Canada may apply UK special counsel procedure to save security certificates Katerina Ossenova at 9:00 AM ET
[JURIST] Canada Public Safety Minister Stockwell Day [official profile] said Sunday that Canada may adopt a British special counsel model to preserve the legality of using its security certificates [CBC backgrounder] to indefinitely detain foreigners with suspected ties to terrorism. In the UK, security-cleared special advocates can challenge secret intelligence presented to a court to justify the indefinite detention of non-citizens. Day's comments [recorded video] on CTV's Question Period came in response to Friday's ruling [text] by the Supreme Court of Canada [official website] that the current use of security certificates for indefinite detentions violates the Canadian Charter of Rights and Freedoms [text; CDCH materials]. Although the court determined that security certificates are unconstitutional [JURIST report] and without effect, Day suggested that the court's decision should be read as upholding the "general principle" of security certificates, while requiring some reforms. The Court indicated Friday that indefinite detentions were permissible as long as there was a meaningful review process of materials that detainees themselves could not see. The judgment will not take effect for one year in order to allow Parliament time to comply with the Court's ruling.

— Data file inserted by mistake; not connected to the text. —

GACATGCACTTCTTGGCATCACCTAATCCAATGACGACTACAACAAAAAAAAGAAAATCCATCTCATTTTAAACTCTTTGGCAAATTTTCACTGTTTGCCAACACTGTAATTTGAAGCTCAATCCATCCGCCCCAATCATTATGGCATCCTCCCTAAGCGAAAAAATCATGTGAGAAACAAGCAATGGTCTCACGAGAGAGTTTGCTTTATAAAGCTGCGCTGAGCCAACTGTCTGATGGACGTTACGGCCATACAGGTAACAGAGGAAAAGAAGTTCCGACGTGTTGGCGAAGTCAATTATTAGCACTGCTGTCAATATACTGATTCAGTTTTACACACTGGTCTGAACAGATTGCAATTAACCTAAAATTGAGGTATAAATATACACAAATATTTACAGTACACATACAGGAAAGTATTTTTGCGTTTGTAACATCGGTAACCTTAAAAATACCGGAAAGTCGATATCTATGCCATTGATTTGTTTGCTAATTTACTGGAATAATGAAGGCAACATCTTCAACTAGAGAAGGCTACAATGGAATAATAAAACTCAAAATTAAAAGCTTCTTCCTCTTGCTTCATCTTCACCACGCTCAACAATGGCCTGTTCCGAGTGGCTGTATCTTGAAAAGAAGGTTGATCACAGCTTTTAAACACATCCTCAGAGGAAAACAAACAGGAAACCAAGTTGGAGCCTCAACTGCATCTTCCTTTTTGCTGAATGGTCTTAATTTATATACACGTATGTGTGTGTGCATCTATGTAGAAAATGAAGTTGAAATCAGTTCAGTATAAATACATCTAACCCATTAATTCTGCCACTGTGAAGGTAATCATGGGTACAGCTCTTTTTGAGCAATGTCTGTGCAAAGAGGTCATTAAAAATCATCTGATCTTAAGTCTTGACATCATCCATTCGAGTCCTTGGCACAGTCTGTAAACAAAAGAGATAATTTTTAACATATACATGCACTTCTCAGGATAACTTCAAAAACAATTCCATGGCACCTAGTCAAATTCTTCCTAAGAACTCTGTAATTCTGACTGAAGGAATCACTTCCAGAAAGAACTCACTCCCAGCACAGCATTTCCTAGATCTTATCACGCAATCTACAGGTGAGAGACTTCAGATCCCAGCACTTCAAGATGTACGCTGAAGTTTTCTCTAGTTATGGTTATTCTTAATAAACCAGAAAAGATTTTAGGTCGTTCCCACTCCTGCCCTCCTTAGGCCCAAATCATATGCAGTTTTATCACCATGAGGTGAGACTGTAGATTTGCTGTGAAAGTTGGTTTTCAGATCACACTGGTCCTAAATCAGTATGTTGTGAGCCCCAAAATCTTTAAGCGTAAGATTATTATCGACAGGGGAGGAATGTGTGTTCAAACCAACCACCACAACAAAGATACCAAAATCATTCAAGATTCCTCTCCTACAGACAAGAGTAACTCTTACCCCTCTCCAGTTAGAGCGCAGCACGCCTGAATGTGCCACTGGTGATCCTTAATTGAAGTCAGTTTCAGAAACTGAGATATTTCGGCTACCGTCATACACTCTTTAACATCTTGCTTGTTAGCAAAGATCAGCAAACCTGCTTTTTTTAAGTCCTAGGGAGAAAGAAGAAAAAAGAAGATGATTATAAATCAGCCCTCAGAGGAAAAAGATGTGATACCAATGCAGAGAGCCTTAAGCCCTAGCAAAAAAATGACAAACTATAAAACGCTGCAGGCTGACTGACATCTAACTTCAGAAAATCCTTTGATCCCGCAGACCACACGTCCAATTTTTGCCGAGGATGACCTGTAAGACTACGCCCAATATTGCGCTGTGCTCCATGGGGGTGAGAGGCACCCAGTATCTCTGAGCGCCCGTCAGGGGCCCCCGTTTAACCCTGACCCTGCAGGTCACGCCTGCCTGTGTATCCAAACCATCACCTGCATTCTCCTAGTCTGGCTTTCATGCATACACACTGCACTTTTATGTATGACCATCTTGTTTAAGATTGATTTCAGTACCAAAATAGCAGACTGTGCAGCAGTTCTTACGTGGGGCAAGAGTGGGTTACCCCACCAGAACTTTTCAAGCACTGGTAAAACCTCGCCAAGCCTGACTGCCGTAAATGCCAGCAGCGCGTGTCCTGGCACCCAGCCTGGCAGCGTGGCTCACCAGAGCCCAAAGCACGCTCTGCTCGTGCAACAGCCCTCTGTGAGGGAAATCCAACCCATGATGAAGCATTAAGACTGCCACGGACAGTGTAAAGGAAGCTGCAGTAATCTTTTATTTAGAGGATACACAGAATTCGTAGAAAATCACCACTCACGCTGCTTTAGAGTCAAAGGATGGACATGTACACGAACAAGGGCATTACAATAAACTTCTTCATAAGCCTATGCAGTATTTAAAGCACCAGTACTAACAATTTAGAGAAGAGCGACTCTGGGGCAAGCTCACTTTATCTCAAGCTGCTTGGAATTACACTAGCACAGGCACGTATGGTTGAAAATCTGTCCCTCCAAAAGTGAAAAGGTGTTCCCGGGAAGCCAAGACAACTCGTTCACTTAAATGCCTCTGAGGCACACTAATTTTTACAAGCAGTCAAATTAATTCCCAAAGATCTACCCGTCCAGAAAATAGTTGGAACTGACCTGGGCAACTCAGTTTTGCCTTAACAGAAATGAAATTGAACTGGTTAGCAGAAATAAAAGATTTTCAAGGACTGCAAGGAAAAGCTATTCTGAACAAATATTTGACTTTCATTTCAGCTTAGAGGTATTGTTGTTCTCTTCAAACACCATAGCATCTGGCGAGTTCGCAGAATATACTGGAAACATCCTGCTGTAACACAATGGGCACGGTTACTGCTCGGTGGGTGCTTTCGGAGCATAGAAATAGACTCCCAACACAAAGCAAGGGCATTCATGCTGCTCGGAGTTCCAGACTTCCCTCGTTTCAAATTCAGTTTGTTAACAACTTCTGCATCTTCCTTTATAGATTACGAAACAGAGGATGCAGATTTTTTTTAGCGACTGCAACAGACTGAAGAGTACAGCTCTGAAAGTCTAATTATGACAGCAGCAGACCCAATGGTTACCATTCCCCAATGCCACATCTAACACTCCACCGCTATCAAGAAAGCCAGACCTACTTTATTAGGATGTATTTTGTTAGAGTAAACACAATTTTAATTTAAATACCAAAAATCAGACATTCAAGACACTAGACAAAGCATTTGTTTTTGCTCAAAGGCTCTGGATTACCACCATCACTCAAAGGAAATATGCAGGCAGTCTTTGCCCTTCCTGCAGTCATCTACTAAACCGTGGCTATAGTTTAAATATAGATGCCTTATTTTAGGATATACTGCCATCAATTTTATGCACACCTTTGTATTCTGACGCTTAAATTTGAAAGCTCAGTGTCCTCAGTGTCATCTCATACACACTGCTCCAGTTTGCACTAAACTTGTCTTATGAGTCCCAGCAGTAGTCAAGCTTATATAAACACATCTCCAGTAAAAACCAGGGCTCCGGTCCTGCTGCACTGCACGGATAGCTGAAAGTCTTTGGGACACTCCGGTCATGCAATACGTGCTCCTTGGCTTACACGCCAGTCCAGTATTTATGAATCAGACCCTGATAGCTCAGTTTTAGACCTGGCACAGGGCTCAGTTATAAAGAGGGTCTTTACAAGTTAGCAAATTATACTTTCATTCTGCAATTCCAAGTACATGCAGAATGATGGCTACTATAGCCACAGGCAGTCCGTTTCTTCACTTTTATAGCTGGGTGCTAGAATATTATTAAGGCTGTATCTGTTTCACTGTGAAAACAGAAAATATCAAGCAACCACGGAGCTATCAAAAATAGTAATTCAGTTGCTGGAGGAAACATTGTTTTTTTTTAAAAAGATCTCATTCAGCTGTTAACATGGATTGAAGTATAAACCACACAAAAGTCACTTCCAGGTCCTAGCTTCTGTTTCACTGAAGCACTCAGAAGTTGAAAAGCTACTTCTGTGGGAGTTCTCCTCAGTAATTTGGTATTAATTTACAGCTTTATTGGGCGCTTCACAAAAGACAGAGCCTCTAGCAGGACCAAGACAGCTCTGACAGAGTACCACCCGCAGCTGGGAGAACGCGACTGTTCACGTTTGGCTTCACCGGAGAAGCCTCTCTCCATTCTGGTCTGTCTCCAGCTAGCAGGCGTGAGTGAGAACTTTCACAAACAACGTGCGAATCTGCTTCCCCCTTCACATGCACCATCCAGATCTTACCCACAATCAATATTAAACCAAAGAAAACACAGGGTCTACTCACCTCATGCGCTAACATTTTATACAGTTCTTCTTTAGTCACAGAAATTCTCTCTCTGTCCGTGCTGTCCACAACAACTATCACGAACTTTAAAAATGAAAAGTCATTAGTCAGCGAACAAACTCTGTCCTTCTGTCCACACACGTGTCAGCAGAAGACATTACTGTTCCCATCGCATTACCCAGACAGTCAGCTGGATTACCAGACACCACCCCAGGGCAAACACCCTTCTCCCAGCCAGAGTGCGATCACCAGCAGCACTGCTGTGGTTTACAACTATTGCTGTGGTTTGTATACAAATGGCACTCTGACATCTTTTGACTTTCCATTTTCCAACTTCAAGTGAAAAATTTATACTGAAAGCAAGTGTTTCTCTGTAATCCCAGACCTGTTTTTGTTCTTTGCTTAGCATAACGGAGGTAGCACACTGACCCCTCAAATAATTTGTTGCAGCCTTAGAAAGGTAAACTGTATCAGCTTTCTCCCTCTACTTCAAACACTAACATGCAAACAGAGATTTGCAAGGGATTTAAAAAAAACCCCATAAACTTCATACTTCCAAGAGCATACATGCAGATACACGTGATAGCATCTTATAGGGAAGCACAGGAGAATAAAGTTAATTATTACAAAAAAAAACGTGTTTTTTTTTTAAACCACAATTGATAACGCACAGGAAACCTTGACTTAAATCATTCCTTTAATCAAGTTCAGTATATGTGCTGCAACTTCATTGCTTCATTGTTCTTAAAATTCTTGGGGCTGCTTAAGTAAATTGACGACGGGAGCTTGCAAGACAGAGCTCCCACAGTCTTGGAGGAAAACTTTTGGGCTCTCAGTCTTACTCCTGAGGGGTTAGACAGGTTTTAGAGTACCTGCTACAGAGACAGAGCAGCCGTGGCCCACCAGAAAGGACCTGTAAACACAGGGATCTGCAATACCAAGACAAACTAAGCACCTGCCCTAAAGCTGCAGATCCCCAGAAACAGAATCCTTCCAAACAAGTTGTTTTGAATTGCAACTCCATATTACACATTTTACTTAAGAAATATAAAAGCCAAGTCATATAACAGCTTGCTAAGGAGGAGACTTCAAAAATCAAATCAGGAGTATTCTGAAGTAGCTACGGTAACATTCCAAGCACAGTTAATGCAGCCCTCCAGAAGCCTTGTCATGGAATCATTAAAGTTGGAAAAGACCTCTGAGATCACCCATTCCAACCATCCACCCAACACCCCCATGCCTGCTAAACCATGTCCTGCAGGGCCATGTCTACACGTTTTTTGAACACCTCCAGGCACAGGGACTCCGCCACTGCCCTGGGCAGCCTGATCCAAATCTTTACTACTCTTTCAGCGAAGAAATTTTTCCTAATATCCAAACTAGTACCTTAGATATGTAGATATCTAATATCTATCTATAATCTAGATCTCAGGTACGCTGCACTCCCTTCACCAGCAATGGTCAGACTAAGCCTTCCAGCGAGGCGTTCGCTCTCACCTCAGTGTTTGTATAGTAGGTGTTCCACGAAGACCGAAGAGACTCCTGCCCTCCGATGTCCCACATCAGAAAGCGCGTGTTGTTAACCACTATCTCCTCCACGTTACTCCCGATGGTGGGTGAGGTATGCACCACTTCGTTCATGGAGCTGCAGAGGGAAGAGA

Three Arab Muslim men - Adil Charkaoui, Hassan Almrei and Mohamed Harkat [case summaries] - argued [JURIST report] before the Canadian high court last year that their indefinite detentions were unconstitutional. Suspected of membership in al Qaeda, the men were arrested on special security certificates authorized by the Immigration and Refugee Protection Act [text]. Suspects can spend years fighting deportation while courts hear sensitive intelligence evidence against them, often in closed session without defense lawyers present. The security certificates have existed since 1978 and have been used six times since 2001 [Globe &. Mail backgrounder]. CTV News has more.
Paper Chase is JURIST's real-time legal news service, powered by a team of 30 law student reporters and editors led by law professor Bernard Hibbitts at the University of Pittsburgh School of Law. As an educational service, Paper Chase is dedicated to presenting important legal news and materials rapidly, objectively and intelligibly in an accessible, ad-free format.